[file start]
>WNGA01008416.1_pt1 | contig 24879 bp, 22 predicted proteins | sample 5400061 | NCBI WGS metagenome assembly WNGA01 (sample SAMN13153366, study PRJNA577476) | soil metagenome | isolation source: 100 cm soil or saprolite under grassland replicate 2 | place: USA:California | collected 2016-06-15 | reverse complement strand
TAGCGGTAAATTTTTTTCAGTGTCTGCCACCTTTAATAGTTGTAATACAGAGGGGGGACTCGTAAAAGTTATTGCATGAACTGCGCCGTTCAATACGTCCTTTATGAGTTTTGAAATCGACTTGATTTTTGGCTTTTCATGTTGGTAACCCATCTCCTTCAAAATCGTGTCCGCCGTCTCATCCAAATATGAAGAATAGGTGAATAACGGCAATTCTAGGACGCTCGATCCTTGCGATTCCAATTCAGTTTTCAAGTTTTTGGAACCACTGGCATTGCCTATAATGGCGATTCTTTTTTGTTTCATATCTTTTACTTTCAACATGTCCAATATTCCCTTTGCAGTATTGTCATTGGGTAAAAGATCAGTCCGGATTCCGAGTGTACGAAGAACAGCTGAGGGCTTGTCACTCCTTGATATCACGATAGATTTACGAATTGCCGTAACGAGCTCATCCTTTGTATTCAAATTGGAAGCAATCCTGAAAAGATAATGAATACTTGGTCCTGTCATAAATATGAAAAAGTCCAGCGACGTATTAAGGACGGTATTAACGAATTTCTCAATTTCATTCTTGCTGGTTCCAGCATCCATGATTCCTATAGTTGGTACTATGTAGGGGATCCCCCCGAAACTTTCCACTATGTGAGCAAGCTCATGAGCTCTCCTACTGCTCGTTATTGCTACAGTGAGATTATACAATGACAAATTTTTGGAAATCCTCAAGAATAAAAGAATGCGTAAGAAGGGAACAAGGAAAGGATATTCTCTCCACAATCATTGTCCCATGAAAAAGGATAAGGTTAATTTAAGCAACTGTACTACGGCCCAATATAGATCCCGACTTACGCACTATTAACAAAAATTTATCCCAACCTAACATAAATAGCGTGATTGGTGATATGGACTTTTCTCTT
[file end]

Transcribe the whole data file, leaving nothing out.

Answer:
>WNGA01008416.1_pt1 | contig 24879 bp, 22 predicted proteins | sample 5400061 | NCBI WGS metagenome assembly WNGA01 (sample SAMN13153366, study PRJNA577476) | soil metagenome | isolation source: 100 cm soil or saprolite under grassland replicate 2 | place: USA:California | collected 2016-06-15 | reverse complement strand
TAGCGGTAAATTTTTTTCAGTGTCTGCCACCTTTAATAGTTGTAATACAGAGGGGGGACTCGTAAAAGTTATTGCATGAACTGCGCCGTTCAATACGTCCTTTATGAGTTTTGAAATCGACTTGATTTTTGGCTTTTCATGTTGGTAACCCATCTCCTTCAAAATCGTGTCCGCCGTCTCATCCAAATATGAAGAATAGGTGAATAACGGCAATTCTAGGACGCTCGATCCTTGCGATTCCAATTCAGTTTTCAAGTTTTTGGAACCACTGGCATTGCCTATAATGGCGATTCTTTTTTGTTTCATATCTTTTACTTTCAACATGTCCAATATTCCCTTTGCAGTATTGTCATTGGGTAAAAGATCAGTCCGGATTCCGAGTGTACGAAGAACAGCTGAGGGCTTGTCACTCCTTGATATCACGATAGATTTACGAATTGCCGTAACGAGCTCATCCTTTGTATTCAAATTGGAAGCAATCCTGAAAAGATAATGAATACTTGGTCCTGTCATAAATATGAAAAAGTCCAGCGACGTATTAAGGACGGTATTAACGAATTTCTCAATTTCATTCTTGCTGGTTCCAGCATCCATGATTCCTATAGTTGGTACTATGTAGGGGATCCCCCCGAAACTTTCCACTATGTGAGCAAGCTCATGAGCTCTCCTACTGCTCGTTATTGCTACAGTGAGATTATACAATGACAAATTTTTGGAAATCCTCAAGAATAAAAGAATGCGTAAGAAGGGAACAAGGAAAGGATATTCTCTCCACAATCATTGTCCCATGAAAAAGGATAAGGTTAATTTAAGCAACTGTACTACGGCCCAATATAGATCCCGACTTACGCACTATTAACAAAAATTTATCCCAACCTAACATAAATAGCGTGATTGGTGATATGGACTTTTCTCTT